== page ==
Jerusalem: an International City
Jerusalem is arguably the most important city in the world. It is certainly the most controversial, most fought-over city in the world. The city, founded 5000 years ago, has been attacked 52 times, captured and recaptured 44 times, besieged 23 times and destroyed twice. During its long history Jerusalem has become an epicenter of three world religions: Judaism, Christianity, and Islam.
Each religion sees Jerusalem as a focus of its religious history and spiritual vision. The city’s history and artifacts are crucially important to the identity of all three religions. Jerusalem is the site of the Wailing Wall, a structural remainder of King Solomon’s Temple, destroyed by the Romans in 70 C.E. On the very same site stands the Dome of the Rock, where Muhammed ascended to Heaven, and Jerusalem is the site of the trial, imprisonment and crucifixion of Jesus Christ.
Political representatives of each of the three religions have fought to get their turns governing Jerusalem. The ancient Israelites controlled Jerusalem from 1000 BCE until 925 BCE, and modern day Israelis have controlled the entire city since 1967. Islamic rulers governed Jerusalem in four different time periods, the first one starting in 649 CE, and the last one ending in 1917. Christians controlled Jerusalem twice during the Crusades.
Clearly Jerusalem is important to all three religions, and adherents of the two non-governing religions are never happy when the city is governed by representatives of the third religion. This is the current situation. West Jerusalem has been controlled by Israel since 1948, and the entire city has been under Israeli control since 1967. However, both Israelis and Palestinians want Jerusalem to be their capital, a win/lose, zero sum scenario for both sides.
President Trump has exacerbated the issue by declaring United States support for Jerusalem as the capital of Israel. This declaration will make any serious negotiations between Israelis and Palestinians more difficult than they already are. This is especially sad given that Jerusalem-as-capital is really a symbolic issue, as opposed to the real issues separating the two sides, such as land, settlements, water, economic relations, and security.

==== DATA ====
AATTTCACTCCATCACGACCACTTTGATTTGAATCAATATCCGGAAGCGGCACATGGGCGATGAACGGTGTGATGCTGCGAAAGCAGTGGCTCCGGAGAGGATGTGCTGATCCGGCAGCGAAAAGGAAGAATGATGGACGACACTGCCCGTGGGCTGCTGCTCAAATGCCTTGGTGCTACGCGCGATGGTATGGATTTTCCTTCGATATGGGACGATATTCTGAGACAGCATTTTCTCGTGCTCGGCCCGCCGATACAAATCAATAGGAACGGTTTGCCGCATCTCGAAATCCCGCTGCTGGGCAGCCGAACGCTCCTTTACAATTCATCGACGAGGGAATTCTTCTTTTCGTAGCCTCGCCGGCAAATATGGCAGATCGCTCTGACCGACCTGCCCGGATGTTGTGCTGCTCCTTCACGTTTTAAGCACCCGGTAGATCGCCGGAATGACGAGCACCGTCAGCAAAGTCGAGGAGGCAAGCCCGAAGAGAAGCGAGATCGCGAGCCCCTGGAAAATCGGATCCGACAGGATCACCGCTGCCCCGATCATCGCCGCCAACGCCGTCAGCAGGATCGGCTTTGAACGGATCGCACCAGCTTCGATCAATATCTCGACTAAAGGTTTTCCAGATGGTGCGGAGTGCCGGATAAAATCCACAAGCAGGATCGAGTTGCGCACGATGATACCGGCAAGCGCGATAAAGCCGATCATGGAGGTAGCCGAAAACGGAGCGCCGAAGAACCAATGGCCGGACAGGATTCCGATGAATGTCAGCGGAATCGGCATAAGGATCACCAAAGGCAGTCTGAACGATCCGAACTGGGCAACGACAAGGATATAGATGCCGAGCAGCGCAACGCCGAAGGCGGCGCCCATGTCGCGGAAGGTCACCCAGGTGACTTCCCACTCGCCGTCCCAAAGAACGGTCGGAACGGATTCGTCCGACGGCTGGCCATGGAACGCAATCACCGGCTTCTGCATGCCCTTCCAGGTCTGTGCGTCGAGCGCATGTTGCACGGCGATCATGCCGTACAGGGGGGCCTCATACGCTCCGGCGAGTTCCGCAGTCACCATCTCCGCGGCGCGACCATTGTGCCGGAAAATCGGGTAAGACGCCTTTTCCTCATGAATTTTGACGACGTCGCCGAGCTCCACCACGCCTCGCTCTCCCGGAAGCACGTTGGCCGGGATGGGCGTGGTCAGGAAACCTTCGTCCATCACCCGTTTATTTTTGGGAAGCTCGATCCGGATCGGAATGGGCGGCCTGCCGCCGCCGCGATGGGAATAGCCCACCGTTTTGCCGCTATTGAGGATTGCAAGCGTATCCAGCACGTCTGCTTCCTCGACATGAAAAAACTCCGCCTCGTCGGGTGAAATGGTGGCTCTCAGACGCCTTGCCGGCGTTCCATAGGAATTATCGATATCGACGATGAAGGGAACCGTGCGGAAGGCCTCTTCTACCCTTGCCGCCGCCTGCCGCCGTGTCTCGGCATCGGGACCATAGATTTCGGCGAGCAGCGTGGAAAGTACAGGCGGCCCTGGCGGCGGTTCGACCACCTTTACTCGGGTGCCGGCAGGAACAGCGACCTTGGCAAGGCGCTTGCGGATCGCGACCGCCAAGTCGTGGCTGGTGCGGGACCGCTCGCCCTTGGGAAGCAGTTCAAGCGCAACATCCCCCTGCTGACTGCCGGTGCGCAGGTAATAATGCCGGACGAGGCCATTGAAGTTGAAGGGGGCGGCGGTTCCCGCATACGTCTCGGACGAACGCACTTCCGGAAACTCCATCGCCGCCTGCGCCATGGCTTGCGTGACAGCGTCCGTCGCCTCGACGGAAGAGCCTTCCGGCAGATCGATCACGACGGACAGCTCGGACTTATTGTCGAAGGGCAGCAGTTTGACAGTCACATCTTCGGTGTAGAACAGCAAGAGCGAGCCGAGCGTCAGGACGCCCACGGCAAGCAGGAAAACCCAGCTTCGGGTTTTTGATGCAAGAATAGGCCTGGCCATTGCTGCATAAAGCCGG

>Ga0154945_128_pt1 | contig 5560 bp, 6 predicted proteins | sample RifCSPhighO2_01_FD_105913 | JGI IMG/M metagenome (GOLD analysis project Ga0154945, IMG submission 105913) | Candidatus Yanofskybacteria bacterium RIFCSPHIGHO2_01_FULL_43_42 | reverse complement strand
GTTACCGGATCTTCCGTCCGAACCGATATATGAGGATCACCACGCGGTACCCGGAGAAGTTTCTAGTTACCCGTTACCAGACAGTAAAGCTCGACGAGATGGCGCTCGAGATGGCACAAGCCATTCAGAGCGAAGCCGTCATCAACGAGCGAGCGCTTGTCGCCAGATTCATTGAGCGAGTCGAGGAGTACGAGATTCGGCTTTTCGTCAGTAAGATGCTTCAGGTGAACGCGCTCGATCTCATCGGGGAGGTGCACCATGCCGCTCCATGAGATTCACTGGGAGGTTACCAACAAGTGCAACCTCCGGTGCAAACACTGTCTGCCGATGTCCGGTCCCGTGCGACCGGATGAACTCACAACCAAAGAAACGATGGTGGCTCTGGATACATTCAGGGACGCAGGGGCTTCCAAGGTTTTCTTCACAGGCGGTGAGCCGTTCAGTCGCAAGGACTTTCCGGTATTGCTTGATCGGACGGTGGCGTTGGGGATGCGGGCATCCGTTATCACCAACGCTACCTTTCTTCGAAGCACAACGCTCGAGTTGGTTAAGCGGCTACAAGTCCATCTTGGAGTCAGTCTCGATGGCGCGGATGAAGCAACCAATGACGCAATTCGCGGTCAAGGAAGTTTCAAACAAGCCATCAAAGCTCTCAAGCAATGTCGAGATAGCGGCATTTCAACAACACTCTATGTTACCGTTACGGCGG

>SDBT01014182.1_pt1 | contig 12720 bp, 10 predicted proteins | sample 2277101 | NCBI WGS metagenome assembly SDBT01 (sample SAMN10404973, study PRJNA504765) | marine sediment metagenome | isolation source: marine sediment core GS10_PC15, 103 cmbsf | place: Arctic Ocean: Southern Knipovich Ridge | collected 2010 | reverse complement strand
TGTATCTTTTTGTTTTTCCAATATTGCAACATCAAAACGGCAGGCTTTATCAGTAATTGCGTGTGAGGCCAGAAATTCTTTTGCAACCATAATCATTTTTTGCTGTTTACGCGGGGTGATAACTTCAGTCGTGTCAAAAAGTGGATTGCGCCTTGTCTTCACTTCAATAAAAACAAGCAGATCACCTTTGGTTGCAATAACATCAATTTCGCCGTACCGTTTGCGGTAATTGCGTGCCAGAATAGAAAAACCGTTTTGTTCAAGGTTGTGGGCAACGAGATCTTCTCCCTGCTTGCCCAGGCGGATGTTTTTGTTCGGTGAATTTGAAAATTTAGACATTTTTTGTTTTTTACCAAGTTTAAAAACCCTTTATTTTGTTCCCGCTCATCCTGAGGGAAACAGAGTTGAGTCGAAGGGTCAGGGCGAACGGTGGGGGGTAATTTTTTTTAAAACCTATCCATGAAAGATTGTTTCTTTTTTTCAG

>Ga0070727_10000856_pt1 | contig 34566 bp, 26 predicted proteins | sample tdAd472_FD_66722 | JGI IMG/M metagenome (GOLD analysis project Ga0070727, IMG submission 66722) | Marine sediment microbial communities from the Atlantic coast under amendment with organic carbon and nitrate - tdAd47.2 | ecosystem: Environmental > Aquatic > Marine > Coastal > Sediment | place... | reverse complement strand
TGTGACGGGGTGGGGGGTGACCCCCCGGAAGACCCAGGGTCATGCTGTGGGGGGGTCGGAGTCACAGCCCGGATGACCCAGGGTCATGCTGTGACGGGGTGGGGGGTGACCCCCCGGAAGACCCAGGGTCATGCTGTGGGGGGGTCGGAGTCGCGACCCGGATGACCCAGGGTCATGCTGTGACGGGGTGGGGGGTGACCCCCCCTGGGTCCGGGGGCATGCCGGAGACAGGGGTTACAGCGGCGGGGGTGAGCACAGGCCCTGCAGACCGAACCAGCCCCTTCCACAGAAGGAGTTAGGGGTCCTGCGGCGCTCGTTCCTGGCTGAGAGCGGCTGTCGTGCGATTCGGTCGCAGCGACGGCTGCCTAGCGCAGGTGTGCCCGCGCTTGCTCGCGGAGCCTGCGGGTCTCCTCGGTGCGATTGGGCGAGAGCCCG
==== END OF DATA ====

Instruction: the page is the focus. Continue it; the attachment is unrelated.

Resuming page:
It could have turned out differently. If Trump was serious about permanently resolving the Israeli-Palestinian conflict, he might have looked for options to take the emotional Jerusalem-as-capital issue off the table. One option is to declare Jerusalem an international city that should be controlled, governed and policed by the United Nations, rather than by any particular country and religious affiliation. The purpose of this is two-fold. One, the shrines all three religions would be preserved with dignity, and two, in Jerusalem no religious adherents would feel suppressed by any of the other religions.
The difficulty with this proposal is obvious; getting the current governing country, Israel, to relinquish control of Jerusalem to the United Nations. The United States is the only entity with the power to potentially force the Israelis to give up Jerusalem, since we give Israel approximately three billion dollars a year. No American president has threatened to stop this financial pipeline as a means of getting the Israelis to seriously negotiate with the Palestinians; maybe Trump, who sees himself as a radical, could be that president.
However, even without a heavy-handed American threat, the Israelis may see that the Trump declaration as not helpful. Since Trump made the declaration on December 6th, Palestinians have taken to the streets and begun firing rockets into Israel. This could be the beginning of another Intifada, further poisoning the possibility of serious negotiations. The point being that some Israelis may be open to the idea of United Nations control of Jerusalem.
Wars of religion and ideology have plagued humanity for at least 2000 years. Making Jerusalem an open, internationally governed city that ultimately welcomes all the world’s religions on an equal basis may act as an antidote to religious conflict. Jerusalem could be a role model of pan-religious harmony, emphasizing the spiritual similarity of all religions, rather than the doctrinaire differences.
Anthony Stahelski can be reached at [email protected]